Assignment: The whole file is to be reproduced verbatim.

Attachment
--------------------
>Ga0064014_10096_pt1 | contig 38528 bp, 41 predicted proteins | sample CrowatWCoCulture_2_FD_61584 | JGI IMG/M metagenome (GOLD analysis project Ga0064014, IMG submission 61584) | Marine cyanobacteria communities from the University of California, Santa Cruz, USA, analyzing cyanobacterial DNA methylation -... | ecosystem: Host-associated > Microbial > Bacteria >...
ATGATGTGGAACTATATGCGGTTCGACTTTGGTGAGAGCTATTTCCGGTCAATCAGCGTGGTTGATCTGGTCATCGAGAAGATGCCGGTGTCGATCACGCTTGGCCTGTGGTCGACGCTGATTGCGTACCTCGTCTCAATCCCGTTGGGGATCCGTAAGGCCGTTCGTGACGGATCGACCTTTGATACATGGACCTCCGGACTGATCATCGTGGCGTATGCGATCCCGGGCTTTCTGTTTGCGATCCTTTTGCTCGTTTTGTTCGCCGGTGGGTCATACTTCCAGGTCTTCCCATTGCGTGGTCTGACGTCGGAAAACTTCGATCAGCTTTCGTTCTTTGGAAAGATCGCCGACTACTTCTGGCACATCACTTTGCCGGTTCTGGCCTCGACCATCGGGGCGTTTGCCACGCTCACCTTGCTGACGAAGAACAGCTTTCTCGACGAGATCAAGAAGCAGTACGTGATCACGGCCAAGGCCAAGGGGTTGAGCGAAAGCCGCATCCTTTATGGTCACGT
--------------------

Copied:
>Ga0064014_10096_pt1 | contig 38528 bp, 41 predicted proteins | sample CrowatWCoCulture_2_FD_61584 | JGI IMG/M metagenome (GOLD analysis project Ga0064014, IMG submission 61584) | Marine cyanobacteria communities from the University of California, Santa Cruz, USA, analyzing cyanobacterial DNA methylation -... | ecosystem: Host-associated > Microbial > Bacteria >...
ATGATGTGGAACTATATGCGGTTCGACTTTGGTGAGAGCTATTTCCGGTCAATCAGCGTGGTTGATCTGGTCATCGAGAAGATGCCGGTGTCGATCACGCTTGGCCTGTGGTCGACGCTGATTGCGTACCTCGTCTCAATCCCGTTGGGGATCCGTAAGGCCGTTCGTGACGGATCGACCTTTGATACATGGACCTCCGGACTGATCATCGTGGCGTATGCGATCCCGGGCTTTCTGTTTGCGATCCTTTTGCTCGTTTTGTTCGCCGGTGGGTCATACTTCCAGGTCTTCCCATTGCGTGGTCTGACGTCGGAAAACTTCGATCAGCTTTCGTTCTTTGGAAAGATCGCCGACTACTTCTGGCACATCACTTTGCCGGTTCTGGCCTCGACCATCGGGGCGTTTGCCACGCTCACCTTGCTGACGAAGAACAGCTTTCTCGACGAGATCAAGAAGCAGTACGTGATCACGGCCAAGGCCAAGGGGTTGAGCGAAAGCCGCATCCTTTATGGTCACGT